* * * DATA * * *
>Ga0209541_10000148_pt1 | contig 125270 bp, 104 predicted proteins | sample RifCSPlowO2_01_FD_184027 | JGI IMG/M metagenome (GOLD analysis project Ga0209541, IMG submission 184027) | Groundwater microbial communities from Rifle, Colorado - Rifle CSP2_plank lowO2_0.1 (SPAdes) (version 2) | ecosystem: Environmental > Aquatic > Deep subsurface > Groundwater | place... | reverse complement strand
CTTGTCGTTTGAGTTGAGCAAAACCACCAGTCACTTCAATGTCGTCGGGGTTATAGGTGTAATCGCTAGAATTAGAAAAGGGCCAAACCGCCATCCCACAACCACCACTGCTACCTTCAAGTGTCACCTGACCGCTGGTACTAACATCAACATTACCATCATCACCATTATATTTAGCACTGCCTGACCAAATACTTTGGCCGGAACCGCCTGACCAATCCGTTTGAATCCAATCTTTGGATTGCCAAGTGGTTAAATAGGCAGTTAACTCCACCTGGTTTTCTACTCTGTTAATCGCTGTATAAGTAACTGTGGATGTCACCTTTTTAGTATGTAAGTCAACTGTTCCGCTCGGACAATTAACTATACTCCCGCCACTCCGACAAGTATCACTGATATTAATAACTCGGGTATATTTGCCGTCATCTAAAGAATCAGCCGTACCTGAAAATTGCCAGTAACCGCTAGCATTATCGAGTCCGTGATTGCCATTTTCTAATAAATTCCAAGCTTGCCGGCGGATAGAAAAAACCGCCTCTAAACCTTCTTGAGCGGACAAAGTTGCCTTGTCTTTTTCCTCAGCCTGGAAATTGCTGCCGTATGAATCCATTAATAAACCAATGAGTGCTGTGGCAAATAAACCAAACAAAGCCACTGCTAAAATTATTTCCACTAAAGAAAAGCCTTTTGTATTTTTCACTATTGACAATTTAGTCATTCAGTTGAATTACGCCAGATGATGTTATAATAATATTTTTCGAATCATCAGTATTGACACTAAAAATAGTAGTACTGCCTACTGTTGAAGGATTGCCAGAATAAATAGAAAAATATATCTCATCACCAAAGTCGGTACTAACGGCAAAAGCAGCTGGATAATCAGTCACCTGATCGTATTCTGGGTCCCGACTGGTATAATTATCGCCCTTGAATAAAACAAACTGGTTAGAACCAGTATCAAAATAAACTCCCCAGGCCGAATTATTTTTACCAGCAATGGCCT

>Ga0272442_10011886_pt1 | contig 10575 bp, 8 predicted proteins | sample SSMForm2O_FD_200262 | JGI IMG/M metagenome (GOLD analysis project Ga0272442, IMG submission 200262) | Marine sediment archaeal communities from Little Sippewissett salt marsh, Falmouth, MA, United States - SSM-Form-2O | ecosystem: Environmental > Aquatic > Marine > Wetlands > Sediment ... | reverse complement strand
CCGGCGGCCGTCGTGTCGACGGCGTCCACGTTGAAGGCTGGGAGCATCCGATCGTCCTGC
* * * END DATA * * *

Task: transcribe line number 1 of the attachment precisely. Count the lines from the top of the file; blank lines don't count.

>Ga0209541_10000148_pt1 | contig 125270 bp, 104 predicted proteins | sample RifCSPlowO2_01_FD_184027 | JGI IMG/M metagenome (GOLD analysis project Ga0209541, IMG submission 184027) | Groundwater microbial communities from Rifle, Colorado - Rifle CSP2_plank lowO2_0.1 (SPAdes) (version 2) | ecosystem: Environmental > Aquatic > Deep subsurface > Groundwater | place... | reverse complement strand